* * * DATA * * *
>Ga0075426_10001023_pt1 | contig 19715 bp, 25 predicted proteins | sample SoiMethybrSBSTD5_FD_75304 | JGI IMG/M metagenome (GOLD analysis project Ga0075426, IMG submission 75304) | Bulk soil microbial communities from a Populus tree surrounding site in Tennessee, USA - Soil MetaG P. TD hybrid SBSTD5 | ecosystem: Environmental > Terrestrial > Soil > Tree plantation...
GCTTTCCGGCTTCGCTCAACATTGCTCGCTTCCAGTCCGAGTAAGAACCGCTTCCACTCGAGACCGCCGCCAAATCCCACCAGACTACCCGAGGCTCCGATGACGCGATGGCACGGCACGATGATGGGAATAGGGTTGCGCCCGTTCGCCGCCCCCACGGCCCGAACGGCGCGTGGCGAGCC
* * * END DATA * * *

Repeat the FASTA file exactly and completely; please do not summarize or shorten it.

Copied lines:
>Ga0075426_10001023_pt1 | contig 19715 bp, 25 predicted proteins | sample SoiMethybrSBSTD5_FD_75304 | JGI IMG/M metagenome (GOLD analysis project Ga0075426, IMG submission 75304) | Bulk soil microbial communities from a Populus tree surrounding site in Tennessee, USA - Soil MetaG P. TD hybrid SBSTD5 | ecosystem: Environmental > Terrestrial > Soil > Tree plantation...
GCTTTCCGGCTTCGCTCAACATTGCTCGCTTCCAGTCCGAGTAAGAACCGCTTCCACTCGAGACCGCCGCCAAATCCCACCAGACTACCCGAGGCTCCGATGACGCGATGGCACGGCACGATGATGGGAATAGGGTTGCGCCCGTTCGCCGCCCCCACGGCCCGAACGGCGCGTGGCGAGCC